Report on Taal (Philippines) — 19 October-25 October 2022
Smithsonian Institution / US Geological Survey
Weekly Volcanic Activity Report, 19 October-25 October 2022
Managing Editor: Sally Sennert.
Please cite this report as:
Global Volcanism Program, 2022. Report on Taal (Philippines) (Sennert, S, ed.). Weekly Volcanic Activity Report, 19 October-25 October 2022. Smithsonian Institution and US Geological Survey.
14.002°N, 120.993°E; summit elev. 311 m
All times are local (unless otherwise noted)
PHIVOLCS reported continuing unrest at Taal during 18-25 October. Daily white steam emissions rose as high as 3 km above the lake and drifted NE, NW, and SW. Upwelling gasses and hot fluids in the lake were periodically visible. Sulfur dioxide emissions averaged 6,702 tonnes per day on 20 October. The seismic network recorded 0-6 daily volcanic earthquakes and a few periods of volcanic tremor during 20-23 October. Webcam images showed increased activity during 21-22 October with 29 small phreatomagmatic bursts from a vent on the NE part of the lake, each lasting 1-5 minutes long. Some of the events produced 200-m-tall steam-rich plumes and very, short, dark ash plumes that immediately collapsed back into the water. Not all events generated detectable signals in the seismic and infrasound records. Ash plumes rose to 600 m (2,000 ft) a.s.l. on 21 October and drifted W according to the Tokyo VAAC. Two small phreatomagmatic bursts, each lasting 6-7 minutes long were recorded during 22-23 October. Sulfur dioxide emissions averaged 1,403 tonnes per day on 24 October. Ground deformation measurements continued to show slight inflation in the western half of the caldera and deflation in the eastern half. The Alert Level remained at 1 (on a scale of 0-5), and PHIVOLCS reminded the public that the entire Taal Volcano Island was a Permanent Danger Zone (PDZ).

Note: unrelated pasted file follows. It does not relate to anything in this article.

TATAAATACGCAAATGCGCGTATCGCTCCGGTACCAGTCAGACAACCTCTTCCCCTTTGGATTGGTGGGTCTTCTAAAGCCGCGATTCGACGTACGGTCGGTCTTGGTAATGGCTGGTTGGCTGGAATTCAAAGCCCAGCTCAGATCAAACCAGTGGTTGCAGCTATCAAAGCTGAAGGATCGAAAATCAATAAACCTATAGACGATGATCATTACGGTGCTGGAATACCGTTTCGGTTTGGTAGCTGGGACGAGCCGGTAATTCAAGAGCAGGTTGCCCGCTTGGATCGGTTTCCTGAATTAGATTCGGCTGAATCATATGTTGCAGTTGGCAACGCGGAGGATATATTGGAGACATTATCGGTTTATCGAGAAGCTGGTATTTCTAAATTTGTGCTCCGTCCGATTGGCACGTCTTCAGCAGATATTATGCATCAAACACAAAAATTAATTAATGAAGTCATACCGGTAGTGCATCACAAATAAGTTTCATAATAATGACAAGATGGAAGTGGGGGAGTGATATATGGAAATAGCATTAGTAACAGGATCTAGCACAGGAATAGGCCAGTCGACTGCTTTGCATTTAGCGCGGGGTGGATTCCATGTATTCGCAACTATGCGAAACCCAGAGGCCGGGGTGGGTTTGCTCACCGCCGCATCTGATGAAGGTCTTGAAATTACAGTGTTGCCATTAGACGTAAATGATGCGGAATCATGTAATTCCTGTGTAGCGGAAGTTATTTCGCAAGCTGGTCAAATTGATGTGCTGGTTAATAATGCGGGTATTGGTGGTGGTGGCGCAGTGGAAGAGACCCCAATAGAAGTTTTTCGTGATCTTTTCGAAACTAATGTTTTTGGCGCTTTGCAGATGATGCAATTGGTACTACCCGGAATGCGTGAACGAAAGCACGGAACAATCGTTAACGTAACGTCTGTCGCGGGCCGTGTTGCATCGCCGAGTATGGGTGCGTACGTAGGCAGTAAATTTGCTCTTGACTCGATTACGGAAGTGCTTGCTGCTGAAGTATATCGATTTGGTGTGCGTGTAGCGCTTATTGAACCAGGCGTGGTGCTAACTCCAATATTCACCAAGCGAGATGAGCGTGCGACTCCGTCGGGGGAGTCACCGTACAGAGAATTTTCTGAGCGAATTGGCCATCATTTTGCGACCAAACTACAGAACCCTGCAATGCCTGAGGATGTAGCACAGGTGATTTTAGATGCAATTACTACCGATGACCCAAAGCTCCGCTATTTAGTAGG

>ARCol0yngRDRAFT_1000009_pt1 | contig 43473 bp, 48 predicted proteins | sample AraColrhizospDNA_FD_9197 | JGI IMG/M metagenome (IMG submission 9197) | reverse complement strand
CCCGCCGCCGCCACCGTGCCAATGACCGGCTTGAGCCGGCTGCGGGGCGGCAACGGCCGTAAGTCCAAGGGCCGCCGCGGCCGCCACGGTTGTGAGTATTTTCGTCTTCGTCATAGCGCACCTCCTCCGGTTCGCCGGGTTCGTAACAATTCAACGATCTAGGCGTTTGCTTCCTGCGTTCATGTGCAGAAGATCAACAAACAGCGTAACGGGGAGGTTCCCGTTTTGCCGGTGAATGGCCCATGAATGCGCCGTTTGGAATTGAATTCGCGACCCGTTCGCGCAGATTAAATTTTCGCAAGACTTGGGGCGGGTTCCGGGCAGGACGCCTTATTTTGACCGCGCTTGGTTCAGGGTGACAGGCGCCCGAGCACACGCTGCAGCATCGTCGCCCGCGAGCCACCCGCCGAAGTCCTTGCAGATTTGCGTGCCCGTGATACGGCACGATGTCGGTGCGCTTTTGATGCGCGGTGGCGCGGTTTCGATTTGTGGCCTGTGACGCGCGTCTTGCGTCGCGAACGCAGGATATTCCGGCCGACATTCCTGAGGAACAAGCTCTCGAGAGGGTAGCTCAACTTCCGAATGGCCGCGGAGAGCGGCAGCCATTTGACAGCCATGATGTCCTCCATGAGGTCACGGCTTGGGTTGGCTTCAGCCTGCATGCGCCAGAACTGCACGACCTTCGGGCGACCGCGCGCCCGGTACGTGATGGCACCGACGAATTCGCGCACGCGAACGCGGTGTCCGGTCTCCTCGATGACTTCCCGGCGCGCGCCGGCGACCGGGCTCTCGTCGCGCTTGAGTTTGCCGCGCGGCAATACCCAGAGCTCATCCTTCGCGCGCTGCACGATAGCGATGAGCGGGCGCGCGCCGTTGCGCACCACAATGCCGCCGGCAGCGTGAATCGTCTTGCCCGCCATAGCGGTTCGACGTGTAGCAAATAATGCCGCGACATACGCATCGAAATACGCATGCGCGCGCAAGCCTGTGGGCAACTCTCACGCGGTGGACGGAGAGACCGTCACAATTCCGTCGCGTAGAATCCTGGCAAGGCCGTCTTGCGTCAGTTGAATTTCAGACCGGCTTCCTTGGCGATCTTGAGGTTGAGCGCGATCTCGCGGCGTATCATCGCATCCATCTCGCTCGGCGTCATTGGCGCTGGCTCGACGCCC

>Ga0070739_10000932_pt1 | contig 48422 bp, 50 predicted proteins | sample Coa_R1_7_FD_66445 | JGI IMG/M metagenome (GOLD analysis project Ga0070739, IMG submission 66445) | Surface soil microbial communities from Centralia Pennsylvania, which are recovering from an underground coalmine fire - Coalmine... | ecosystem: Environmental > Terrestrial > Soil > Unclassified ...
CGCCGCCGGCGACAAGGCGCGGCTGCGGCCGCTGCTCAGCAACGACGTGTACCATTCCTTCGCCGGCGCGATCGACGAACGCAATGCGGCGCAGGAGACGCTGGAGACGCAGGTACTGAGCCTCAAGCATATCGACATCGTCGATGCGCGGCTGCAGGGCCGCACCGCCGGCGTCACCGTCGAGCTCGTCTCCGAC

Geological Summary. Taal is one of the most active volcanoes in the Philippines and has produced some of its most powerful historical eruptions. Though not topographically prominent, its prehistorical eruptions have greatly changed the landscape of SW Luzon. The 15 x 20 km Talisay (Taal) caldera is largely filled by Lake Taal, whose 267 km2 surface lies only 3 m above sea level. The maximum depth of the lake is 160 m, and several eruptive centers lie submerged beneath the lake. The 5-km-wide Volcano Island in north-central Lake Taal is the location of all observed eruptions. The island is composed of coalescing small stratovolcanoes, tuff rings, and scoria cones. Powerful pyroclastic flows and surges have caused many fatalities.